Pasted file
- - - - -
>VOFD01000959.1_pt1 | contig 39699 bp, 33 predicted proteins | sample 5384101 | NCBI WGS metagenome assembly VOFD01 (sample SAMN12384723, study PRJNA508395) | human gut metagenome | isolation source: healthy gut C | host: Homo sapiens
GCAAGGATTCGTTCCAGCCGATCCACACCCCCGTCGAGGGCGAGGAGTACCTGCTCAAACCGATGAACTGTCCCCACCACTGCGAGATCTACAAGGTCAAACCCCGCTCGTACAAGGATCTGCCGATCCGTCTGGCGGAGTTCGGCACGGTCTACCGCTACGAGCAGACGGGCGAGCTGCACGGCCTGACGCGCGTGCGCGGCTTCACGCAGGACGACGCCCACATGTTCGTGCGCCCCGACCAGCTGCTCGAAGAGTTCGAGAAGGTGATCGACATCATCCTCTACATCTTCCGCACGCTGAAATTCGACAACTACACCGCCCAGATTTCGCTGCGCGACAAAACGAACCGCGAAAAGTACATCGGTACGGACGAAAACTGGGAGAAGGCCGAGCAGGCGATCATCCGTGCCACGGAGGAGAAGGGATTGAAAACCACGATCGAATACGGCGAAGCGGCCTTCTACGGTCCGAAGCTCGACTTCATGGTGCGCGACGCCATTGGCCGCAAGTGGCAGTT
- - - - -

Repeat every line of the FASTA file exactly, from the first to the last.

>VOFD01000959.1_pt1 | contig 39699 bp, 33 predicted proteins | sample 5384101 | NCBI WGS metagenome assembly VOFD01 (sample SAMN12384723, study PRJNA508395) | human gut metagenome | isolation source: healthy gut C | host: Homo sapiens
GCAAGGATTCGTTCCAGCCGATCCACACCCCCGTCGAGGGCGAGGAGTACCTGCTCAAACCGATGAACTGTCCCCACCACTGCGAGATCTACAAGGTCAAACCCCGCTCGTACAAGGATCTGCCGATCCGTCTGGCGGAGTTCGGCACGGTCTACCGCTACGAGCAGACGGGCGAGCTGCACGGCCTGACGCGCGTGCGCGGCTTCACGCAGGACGACGCCCACATGTTCGTGCGCCCCGACCAGCTGCTCGAAGAGTTCGAGAAGGTGATCGACATCATCCTCTACATCTTCCGCACGCTGAAATTCGACAACTACACCGCCCAGATTTCGCTGCGCGACAAAACGAACCGCGAAAAGTACATCGGTACGGACGAAAACTGGGAGAAGGCCGAGCAGGCGATCATCCGTGCCACGGAGGAGAAGGGATTGAAAACCACGATCGAATACGGCGAAGCGGCCTTCTACGGTCCGAAGCTCGACTTCATGGTGCGCGACGCCATTGGCCGCAAGTGGCAGTT